Princeton University Religious Life

All Saints Day

The Rev. Paul B. Raushenbush
Princeton University Chapel
November 1, 2009

On Thursday night I went to a haunted house in New York City.  Loser that I am, I couldn’t convince anyone to go with me, so I went on my own, determined to have an experience of the Halloween spirit. Well, it was exactly as you imagine – silly, not particularly scary, but with a lot of actors dressed as vampires and crazy people popping out from around corners to startle the patrons - but still, I was happy to have gone. 

To keep the Halloween spirit going I walked in the Halloween day parade in Greenwich Village last night as part of a puppet representation of Terra Incognita. The concept was taken from old maps of the wide unknown ocean. Over a hundred volunteers walked up Sixth Avenue to the soundtrack of Celtic rhythms carrying giant illuminated mythical sea creatures, old sailing ships, and adverse winds all circling amidst fifty yards of flowing blue fabric to represent the sea. I had the least glamorous role of carrying an illuminated three-foot wide sea shell representing the shore on the outer perimeter – but still it was beautiful and reminiscent of an earlier time when the sea represented the fearful unknown.

Halloween, when done right, can be a time when people are allowed to be creative, a bit wild, and put on a different personality than the one they have to show the world day in and day out.  With its pagan past, Halloween today provides a commercialized suggestion that there is a spiritual existence beyond the life we normally see - even if the way that is observed is by putting a sheet over your head and randomly cutting holes for eyes to resemble a ghost a la Charlie Brown. 

Halloween this year can be helpful as it provided a gentle springboard into today’s service of All Saint’s Day. While Halloween is a take it or leave it day for Christians– All Saint’s Day is an observance that Christians do well to take very seriously, even those of us, like myself, who did not grown up with the practice. Originally a Roman Catholic observance, All Saints Day is a celebration of the souls of all those who have died and who are now in God’s eternal embrace. In Latin cultures, All Saints Day is celebrated as Dia De Los Muertos or Day of the Dead. On that day, which really does have some fantastic iconography of skeletons, families often go to cemeteries where their loved ones are buried. They bring gifts for the departed, care for the graves and have a picnic and party.    This might seem spooky or morbid to some, but I don’t believe it is experienced in that way. It is a time to be present with those who have died and demonstrate the continued love and commitment towards them, even in death.

All Saints Day has another important purpose, which is to remind each one of us of our own mortality. That someday it will be us in the grave with our relatives and friends remembering our names and praying for our souls. 

I may have told this story from this pulpit before but is worth repeating. An old preacher came to Chapel when I was at seminary. He started by asking us to take out a pencil and paper because he was about to ask us something important and he wanted us to write it down. We all hemmed and hawed until he repeated his demand that he was about to ask us something really important until we got out our pencils dutifully - and then he asked the question: Do you know you are going to die? and How are you preparing for your death? Obviously, these questions stayed with me as I think they are basic Christian questions that echo those words used on Ash Wednesday as we make the sign of the cross on people’s forehead – “Know that you are dust, and to dust you will return.” With that pronouncement comes the reminder -So care for your soul, which is eternal.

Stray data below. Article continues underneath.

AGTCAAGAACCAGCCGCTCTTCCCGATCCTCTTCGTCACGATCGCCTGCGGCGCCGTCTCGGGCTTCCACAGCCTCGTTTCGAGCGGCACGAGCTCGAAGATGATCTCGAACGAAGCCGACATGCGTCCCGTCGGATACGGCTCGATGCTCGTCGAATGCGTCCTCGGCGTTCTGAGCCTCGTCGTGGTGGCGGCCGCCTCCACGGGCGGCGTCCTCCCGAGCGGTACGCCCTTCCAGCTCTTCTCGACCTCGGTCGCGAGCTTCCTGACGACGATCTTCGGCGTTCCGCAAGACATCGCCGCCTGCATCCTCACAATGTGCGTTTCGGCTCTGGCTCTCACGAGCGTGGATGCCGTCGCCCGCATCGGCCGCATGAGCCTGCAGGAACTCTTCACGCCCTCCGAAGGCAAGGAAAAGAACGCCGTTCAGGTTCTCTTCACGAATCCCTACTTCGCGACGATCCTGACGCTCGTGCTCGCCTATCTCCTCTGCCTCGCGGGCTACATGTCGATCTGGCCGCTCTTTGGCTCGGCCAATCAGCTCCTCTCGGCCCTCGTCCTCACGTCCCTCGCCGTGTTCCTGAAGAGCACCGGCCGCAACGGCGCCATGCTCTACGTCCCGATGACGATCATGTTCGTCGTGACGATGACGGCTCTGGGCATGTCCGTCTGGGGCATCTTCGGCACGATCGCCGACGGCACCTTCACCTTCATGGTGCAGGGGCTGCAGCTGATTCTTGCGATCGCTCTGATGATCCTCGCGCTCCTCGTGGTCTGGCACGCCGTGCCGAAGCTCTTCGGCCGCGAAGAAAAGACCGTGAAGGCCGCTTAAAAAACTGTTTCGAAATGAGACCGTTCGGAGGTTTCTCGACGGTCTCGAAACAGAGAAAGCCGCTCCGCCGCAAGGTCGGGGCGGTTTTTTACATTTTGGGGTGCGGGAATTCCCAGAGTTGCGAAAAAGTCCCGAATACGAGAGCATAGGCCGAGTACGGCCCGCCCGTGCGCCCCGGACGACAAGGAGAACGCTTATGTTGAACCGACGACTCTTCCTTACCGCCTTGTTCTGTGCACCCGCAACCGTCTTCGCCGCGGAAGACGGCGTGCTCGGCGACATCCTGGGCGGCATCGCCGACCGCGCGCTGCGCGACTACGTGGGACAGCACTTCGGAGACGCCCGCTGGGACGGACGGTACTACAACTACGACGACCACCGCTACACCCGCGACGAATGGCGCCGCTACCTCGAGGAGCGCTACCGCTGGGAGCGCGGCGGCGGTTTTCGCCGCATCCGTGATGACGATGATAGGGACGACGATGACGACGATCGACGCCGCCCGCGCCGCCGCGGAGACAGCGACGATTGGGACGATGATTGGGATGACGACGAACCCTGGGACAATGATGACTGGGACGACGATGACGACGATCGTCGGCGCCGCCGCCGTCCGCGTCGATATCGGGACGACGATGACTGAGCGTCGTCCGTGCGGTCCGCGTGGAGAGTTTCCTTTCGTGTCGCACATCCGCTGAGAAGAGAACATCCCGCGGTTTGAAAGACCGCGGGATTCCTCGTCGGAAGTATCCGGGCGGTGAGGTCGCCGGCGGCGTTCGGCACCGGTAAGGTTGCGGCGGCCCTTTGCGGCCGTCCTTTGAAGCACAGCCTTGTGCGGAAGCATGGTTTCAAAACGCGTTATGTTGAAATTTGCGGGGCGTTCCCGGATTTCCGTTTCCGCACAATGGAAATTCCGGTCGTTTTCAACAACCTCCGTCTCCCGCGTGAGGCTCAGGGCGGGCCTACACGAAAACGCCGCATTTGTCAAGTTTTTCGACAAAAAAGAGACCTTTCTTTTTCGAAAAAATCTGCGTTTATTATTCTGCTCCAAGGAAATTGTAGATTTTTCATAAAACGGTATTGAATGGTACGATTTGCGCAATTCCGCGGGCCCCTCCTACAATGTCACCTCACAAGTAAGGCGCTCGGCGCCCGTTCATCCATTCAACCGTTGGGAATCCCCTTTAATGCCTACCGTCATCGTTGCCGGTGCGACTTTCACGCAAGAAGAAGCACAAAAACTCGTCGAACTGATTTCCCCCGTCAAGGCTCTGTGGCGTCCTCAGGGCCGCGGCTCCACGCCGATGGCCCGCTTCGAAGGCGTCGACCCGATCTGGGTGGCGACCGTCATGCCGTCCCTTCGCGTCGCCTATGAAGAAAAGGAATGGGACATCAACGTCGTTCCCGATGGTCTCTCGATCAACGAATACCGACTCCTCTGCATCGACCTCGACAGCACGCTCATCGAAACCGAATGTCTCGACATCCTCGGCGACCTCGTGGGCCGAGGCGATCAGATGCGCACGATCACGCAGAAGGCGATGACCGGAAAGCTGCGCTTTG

So, on this All Saints Day we are confronted with the reality of death - our own, as well as the death of those whom we love. As most of you know from intimate experience, the death of a loved one is devastating to the individuals, families and communities left behind.    A piece of us is lost forever. A void is created in our hearts that cannot and should not be filled.   However, we continue to live, our hearts continue to pump, our lungs breath. The spirit of life remains within us even as part of us has died.   All Saints Day is, in part, a reminder of how those of us who remain living go on in the face of death.

The book of Ruth is a Biblical story of one who went on after experiencing death.    A woman named Naomi goes with her husband and two sons from Judah into a foreign land of Moab where her sons find wives.   In two short sentences in the text that underscore the brutality of her experience, her husband, and then both her sons die. In addition to the anguish of her loss, in that time the death of a husband and sons was close to a death sentence for the woman as well as she now has nobody to care for her.  She urges her daughters in law to remain in Moab as she has nothing to offer them anymore. When she returns to Judah one person calls her Naomi to which she replies: why do you call me Naomi? God has turned against me - my name is Mara, which means Bitter.